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Measuring your firm’s capabilities: 5 questions to ask

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If your 2017 objectives include creating a more innovative culture in your organization, I invite you to learn from seven years of experience working with Goliath who is gazing enviously at David and wondering how he would look with that hairdo.

Over and over again, we’ve heard and experienced stories of companies declaring innovation and then focusing on the optics as a pathway to innovation culture. By optics, I mean the external aspects of disruptive entrepreneurs. Here are some examples:

Related: Harnessing the power of digital: Are life insurers up to the task?

  1. Cool-looking office space with modular desks

  2. Casual dress and flex hours

  3. Open source idea generation software

  4. Hackathons

  5. The presence of millennials

  6. Frequent use of the words blockchain, IoT and drones

  7. A beer fridge

While all of the above are nice to have, with innovation, this is the equivalent of “fake it till you make it.” And unfortunately, Goliath never makes it unless he recognizes that the most innovative and successful cultures don’t focus on their culture; they focus on their competencies. In fact, they are not even aware of their culture or even that much impressed by it.

Related: The coming IoT revolution: a 6-point plan for life insurers

Design strategy is the skillset of how to put your challenge into the right frame and describe it in a new context. This capability is different from business strategy. (Photo: Thinkstock)

5 competencies you need

I must confess that when our firm went back across all the lessons learned over the last several years and connected the dots, it was like a Eureka moment for me. So what are those competencies?

Related: 10% innovators, 90% renovators. Which are you?

  1. Design Strategy

  2. Research

  3. Co-creation

  4. Experience Design

  5. Communication/Storytelling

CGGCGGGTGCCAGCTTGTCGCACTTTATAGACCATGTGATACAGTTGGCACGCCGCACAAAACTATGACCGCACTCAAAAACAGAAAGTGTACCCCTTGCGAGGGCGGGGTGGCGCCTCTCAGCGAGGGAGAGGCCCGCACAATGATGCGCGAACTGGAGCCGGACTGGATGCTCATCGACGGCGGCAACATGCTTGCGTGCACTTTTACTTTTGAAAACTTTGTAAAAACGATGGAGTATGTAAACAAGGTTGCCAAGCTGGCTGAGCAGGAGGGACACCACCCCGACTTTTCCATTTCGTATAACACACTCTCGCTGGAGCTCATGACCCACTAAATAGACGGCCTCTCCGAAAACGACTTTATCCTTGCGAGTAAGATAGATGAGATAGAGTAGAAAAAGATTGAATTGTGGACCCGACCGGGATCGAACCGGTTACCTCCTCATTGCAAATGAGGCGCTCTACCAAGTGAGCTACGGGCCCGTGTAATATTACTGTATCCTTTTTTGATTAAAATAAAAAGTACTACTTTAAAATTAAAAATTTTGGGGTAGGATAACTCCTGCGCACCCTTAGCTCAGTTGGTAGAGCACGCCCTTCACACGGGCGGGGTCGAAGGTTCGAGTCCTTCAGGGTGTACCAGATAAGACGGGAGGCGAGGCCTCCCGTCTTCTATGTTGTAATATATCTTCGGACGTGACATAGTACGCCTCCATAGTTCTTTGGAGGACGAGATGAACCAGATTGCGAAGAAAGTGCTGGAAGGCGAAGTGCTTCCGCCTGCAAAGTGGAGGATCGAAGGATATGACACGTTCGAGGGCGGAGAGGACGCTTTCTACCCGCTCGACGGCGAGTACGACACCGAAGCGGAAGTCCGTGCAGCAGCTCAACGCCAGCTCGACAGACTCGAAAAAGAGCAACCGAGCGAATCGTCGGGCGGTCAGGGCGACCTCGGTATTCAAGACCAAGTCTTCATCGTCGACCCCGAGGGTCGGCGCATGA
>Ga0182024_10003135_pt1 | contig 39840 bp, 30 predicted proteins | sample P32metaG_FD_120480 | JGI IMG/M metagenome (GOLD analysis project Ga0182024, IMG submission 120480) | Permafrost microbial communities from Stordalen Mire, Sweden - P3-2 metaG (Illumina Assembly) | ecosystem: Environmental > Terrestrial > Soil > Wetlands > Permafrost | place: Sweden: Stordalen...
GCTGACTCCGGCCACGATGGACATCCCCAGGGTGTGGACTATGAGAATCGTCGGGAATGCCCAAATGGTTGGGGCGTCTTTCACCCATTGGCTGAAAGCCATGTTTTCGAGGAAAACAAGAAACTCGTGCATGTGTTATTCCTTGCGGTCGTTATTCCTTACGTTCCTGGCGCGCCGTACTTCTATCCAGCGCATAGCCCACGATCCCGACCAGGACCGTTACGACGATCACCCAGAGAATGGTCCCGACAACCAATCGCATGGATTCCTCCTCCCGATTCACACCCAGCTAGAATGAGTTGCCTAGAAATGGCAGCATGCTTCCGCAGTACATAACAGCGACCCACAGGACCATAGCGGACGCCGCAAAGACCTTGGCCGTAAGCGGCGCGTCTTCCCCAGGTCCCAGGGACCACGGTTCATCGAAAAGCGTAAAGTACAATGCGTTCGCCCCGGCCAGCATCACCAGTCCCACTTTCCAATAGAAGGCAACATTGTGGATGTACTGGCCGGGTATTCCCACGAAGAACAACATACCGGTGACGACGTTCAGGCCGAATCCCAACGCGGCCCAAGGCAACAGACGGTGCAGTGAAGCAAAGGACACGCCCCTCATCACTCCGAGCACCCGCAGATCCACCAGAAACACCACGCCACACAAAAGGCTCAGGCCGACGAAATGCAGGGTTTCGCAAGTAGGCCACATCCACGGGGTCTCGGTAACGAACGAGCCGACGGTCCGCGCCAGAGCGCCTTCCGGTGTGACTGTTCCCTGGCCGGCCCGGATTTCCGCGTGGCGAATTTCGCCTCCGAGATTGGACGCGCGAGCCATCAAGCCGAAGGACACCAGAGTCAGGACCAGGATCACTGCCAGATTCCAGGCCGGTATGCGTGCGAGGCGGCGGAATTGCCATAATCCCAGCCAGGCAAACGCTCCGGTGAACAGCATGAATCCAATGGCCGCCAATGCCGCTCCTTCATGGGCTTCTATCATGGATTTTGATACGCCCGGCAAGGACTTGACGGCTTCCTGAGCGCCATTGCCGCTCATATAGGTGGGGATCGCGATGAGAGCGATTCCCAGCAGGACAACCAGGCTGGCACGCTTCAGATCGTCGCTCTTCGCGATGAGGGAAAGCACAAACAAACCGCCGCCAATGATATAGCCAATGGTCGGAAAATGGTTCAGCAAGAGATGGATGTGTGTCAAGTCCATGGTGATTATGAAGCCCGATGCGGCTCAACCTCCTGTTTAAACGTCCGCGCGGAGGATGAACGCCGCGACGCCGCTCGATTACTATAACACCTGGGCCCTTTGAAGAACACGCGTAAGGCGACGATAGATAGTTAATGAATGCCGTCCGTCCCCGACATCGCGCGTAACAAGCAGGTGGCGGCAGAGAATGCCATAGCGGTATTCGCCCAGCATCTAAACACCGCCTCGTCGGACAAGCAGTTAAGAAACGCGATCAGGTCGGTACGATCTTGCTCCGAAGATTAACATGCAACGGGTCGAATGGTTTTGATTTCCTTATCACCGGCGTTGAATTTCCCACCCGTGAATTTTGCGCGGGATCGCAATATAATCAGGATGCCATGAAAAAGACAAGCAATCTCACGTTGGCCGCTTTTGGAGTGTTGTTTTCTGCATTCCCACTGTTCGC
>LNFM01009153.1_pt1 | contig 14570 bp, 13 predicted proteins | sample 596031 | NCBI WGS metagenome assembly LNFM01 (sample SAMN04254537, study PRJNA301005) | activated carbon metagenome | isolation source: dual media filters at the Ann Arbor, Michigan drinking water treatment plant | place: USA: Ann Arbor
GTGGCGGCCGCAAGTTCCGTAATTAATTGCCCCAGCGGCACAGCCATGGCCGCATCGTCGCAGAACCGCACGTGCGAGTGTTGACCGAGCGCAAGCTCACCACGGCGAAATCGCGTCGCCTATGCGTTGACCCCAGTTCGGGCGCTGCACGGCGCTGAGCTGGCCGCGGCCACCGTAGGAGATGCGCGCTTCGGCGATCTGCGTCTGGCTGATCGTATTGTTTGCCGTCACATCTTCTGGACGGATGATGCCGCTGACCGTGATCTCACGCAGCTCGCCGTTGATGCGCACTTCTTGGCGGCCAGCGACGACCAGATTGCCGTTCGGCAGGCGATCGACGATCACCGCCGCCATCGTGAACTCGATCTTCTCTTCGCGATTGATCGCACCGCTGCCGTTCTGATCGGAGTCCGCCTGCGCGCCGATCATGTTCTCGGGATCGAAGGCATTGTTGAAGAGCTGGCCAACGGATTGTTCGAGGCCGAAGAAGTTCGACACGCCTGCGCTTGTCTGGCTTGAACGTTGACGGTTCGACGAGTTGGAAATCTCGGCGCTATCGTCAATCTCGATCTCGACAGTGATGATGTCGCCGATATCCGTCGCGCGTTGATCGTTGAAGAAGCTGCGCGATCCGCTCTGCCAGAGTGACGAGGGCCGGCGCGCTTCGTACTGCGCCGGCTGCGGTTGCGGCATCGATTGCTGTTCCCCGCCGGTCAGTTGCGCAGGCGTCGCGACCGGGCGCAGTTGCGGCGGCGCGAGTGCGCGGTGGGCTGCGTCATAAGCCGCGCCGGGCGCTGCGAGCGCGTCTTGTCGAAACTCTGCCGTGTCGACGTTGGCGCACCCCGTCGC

While some of these may sound like common business capabilities, there are some important distinctions that can make or break your innovation mojo.

Design strategy is the skillset of how to put your challenge into the right frame and describe it in a new context. This capability is different from business strategy.

It’s not about understanding your current business, your market or your competition. It’s about the human-centered trends that are the most important for you to focus on. Typical business strategists don’t have this skill — anthropologists, behaviorists and futurists do.

Research is the capability to get at the heart of what the key players in your value chain really think and feel. Innovation research is different from market research in that it seeks to infuse the future trends into the learning so that you can actually identify and quantify a new target group of people and their unmet needs and design around them. Typical research analysts do not have this skill. This capability is part art, part science.

Co-creation is the capability to design productive work sessions that generate useful and valuable output. When companies bring people together at a meeting table, oftentimes problems don’t get solved in the room; they are just talked about. Effective co-creation not only cuts through power struggles, it also builds in the support for execution of new ideas. People support what they create.

Experience design is how you make new ideas real. It requires identifying what consumers value most and focusing on it to test, learn, then build. Insurance companies try to build every aspect of an experience to perfection before bringing them to market. In our experience, few insurance companies know how to prototype and test effectively and efficiently.

Communication/storytelling is about inspiring internal constituents and consumers around your new idea. This is not your garden variety marketing and advertising.

Typical insurance company marketing departments are wired to focus on outputs (i.e., collateral, etc.), not outcomes. If the new product, service or business model isn’t communicated authentically and in keeping with the original intent, the campaign will fall on deaf ears.

Related: 3 more dos and don’ts for insurance innovation (part 2)

If you ask 10 people in the organization where your innovation opportunity space is, would they all give you the same answer? (Photo: Thinkstock)

5 questions to ask yourself

Related: Report flags divide between digital insurance leaders, laggards

If you are not sure how your organization stacks up against these five capabilities, ask yourself these questions:

  1. If you ask 10 people in the organization where your innovation opportunity space is, would they all give you the same answer?

  2. Does your organization agree on what consumer needs you should solve?

  3. Do you successfully generate new, disruptive ideas?

  4. Have you brought any disruptive ideas to market?

  5. Are you getting new income streams from them?

If you answer no to any of the above 5 questions, then it may be time to hire or outsource talent to fill capability gaps before doing anything with the optics of innovation.Goliath needs a lesson from his mother: It’s what’s inside that counts.

Maria Ferrante-Schepis is executive vice president and managing principal of Insurance and Financial Services Innovation at Maddock Douglas. Read her full bio here.

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